For months, the Bishops have been insisting on several key points in their advocacy on the health care reform bills. Two points raised by the Bishops, in their letter to Congress in October, are worth recalling:
1. Exclude mandated coverage for abortion, and incorporate longstanding policies against abortion funding and in favor of conscience rights. No one should be required to pay for or participate in abortion. It isessential that the legislation clearly apply to this new program longstanding and widely supported federal restrictions on abortion funding and mandates, and protections for rights of conscience. No current bill meets this test.
2. Adopt measures that protect and improve people’s health care. Reform should make quality health care affordable and accessible to everyone, particularly those who are vulnerable and those who live at or near the poverty level.
Now that the House has passed the first of the health care reform bills, it’s worth reflecting on how what the bill means, in comparison to these criteria.
Abortion. In my last post, I discussed the effect of the Stupak Amendment to the House bill, and how significant it was to establish that abortion is not heath care, and should not be paid for with federal funds. The challenge ahead is to ensure that this provision is put into the Senate bill, and then survives in whatever bill (if any) finally passes Congress. And, if a bill is ultimately signed into law, we will have to be eternally vigilant to ensure that abortion doesn’t sneak in the back door through some regulations.
Conscience protection. The House bill has some favorable conscience protection provisions, and actually improves upon current federal law by writing some clear protections into statute, rather than leaving them to the annual appropriations bills, which have to be renewed each year. However, there are still some deficiencies, since the protections do not extend to pharmacists, and there is nothing in the bill about conscience protection for end-of-life care. We will have to do some more advocacy in the Senate to try to correct these problems.
Improving health care for all. There is no doubt that universal insurance coverage is a good idea, and that the House bill moves forward towards that end. However, there are still significant reasons to be concerned. For example, the House bill contains a provision that could be used to develop standards for care that would effectively deny medical care to certain people based on a judgment about their quality of life. In addition, the bill would also penalize doctors who prescribe care that is too expensive. When added to the general pressure that would exist to cut costs, these provisions could result in passive euthanasia for the elderly and disabled. We’ve already seen this in the United Kingdom, and we need to be very careful about it coming here.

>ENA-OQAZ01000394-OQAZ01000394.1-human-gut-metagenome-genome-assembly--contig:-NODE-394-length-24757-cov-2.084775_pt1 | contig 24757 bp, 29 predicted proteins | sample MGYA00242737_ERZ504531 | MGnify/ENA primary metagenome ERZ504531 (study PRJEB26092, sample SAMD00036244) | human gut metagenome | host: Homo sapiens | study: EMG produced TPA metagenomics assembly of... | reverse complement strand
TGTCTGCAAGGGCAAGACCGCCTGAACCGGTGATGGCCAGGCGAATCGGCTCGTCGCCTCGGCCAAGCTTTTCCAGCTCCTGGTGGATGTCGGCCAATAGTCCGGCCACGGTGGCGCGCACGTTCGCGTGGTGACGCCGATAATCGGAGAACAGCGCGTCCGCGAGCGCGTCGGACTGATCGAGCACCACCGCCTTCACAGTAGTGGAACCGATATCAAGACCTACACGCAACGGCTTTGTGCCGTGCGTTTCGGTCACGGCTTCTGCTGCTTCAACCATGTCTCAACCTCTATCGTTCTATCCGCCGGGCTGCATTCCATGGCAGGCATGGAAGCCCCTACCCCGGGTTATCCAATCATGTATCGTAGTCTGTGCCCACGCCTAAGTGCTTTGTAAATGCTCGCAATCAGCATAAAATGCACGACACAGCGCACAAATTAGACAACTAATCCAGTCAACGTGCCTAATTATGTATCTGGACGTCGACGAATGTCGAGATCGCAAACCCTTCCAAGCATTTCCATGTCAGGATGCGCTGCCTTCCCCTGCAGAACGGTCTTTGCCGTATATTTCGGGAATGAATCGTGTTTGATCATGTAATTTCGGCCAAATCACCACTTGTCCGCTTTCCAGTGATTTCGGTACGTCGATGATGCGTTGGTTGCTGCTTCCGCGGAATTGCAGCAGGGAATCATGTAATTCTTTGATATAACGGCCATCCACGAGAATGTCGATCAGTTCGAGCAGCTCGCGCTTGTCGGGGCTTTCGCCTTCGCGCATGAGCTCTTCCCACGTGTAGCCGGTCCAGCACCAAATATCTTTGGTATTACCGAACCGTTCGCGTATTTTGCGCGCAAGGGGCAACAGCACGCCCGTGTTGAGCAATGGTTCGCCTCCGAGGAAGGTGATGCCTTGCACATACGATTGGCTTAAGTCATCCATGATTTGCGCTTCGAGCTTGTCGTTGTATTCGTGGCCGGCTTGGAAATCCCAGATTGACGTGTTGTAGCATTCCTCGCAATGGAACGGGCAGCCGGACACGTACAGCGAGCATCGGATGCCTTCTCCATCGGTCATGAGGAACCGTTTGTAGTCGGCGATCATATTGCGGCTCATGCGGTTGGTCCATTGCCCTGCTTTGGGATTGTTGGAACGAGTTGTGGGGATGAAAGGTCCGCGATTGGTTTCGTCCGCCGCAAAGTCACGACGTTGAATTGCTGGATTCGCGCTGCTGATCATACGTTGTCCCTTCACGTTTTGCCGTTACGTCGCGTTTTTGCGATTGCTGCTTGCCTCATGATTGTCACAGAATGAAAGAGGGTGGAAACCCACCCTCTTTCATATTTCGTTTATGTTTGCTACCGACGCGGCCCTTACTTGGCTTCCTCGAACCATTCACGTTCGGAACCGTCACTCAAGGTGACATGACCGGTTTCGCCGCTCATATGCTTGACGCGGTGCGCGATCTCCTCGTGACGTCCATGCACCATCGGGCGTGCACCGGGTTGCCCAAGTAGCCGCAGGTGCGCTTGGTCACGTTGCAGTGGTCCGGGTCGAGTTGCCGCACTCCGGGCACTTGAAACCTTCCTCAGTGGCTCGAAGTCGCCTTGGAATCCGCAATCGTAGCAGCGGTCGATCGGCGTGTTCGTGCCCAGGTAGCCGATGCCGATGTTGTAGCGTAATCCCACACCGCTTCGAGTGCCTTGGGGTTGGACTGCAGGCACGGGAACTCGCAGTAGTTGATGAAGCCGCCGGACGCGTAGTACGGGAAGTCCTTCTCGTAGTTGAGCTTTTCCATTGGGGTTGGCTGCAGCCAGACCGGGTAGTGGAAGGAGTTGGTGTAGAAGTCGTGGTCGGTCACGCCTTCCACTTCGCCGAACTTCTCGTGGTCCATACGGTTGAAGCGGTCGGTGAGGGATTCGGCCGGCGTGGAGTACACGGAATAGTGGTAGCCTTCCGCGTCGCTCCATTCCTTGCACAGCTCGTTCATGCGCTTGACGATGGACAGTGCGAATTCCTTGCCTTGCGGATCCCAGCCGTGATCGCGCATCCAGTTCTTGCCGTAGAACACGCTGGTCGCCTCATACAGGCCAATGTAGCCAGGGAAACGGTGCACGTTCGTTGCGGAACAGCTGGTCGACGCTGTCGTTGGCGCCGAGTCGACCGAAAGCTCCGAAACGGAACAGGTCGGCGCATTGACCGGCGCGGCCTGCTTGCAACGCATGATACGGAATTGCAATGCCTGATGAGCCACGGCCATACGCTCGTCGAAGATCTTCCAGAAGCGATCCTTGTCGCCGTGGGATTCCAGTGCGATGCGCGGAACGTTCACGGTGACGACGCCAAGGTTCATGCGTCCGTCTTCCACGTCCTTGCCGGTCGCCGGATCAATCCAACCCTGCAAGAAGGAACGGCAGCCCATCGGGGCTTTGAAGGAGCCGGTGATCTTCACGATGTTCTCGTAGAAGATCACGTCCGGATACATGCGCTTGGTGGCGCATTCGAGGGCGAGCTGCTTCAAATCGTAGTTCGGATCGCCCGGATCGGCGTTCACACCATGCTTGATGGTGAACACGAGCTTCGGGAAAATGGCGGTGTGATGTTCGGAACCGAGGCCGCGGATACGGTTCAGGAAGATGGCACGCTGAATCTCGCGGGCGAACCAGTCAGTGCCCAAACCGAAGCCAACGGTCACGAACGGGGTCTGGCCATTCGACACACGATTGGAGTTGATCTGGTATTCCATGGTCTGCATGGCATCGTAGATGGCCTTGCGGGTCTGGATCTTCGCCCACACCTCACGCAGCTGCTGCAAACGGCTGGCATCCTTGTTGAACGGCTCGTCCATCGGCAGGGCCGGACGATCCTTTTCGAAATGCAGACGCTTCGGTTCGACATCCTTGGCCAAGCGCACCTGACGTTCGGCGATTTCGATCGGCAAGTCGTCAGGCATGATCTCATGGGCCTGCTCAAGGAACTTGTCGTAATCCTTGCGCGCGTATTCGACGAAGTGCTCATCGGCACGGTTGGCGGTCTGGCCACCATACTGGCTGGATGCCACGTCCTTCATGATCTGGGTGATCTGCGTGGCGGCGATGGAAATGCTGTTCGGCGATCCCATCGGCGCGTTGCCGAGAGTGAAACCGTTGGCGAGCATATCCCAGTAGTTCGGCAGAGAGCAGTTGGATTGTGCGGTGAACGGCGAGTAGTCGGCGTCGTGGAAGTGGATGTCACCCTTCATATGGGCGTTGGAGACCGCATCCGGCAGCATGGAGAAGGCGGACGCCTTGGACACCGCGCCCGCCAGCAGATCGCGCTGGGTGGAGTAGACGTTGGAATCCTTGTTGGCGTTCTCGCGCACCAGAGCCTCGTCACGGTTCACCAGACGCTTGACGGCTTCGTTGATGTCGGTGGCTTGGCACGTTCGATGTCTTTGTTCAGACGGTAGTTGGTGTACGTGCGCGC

There are other reasons to be concerned about the effect of the federalization of health care insurance on everyone’s health insurance. The Catholic principle of subsidiarity specifies that problems should be handled by the people closest to the problem, such as individuals and families. Government certainly has a role in helping to solve social problems, but it is not the first or the preferred way of addressing a social problem.
Yet this bill turns that principle on its head, and overrides the decisions of individuals and families about their health insurance, and restricts their freedom to decide about their own health care. This is particularly a problem, since there are other reforms that could be pursued that could address the need for greater access to insurance while respecting the freedom of individuals and families (e.g., allowing people to shop across state lines for insurance, letting them carry it from job to job, and fixing the tax system so individuals can buy insurance apart from their employer).
In addition, the very, very high price tag on the House bill raises significant concerns. Over and over, we have seen in New York an effort to restrain the high cost of Medicaid, the health insurance for low income people. The result of this is cutting payments to doctors and hospitals, and limitations on care. If the House bill were to become law, we would see even greater pressure across the country to reduce or restrain the cost of medical care. The inevitable result of these pressures is rationing — limiting health care to those who are judged worthy, and the denial of care to others.
There is a long way to go in the health care debate. But we have reached an important milestone — the end of the beginning, even if not the beginning of the end (to paraphrase Churchill). We must continue to press our legislators to ensure that whatever bill is finally agreed upon satisfies our criteria for justice and respect for human life.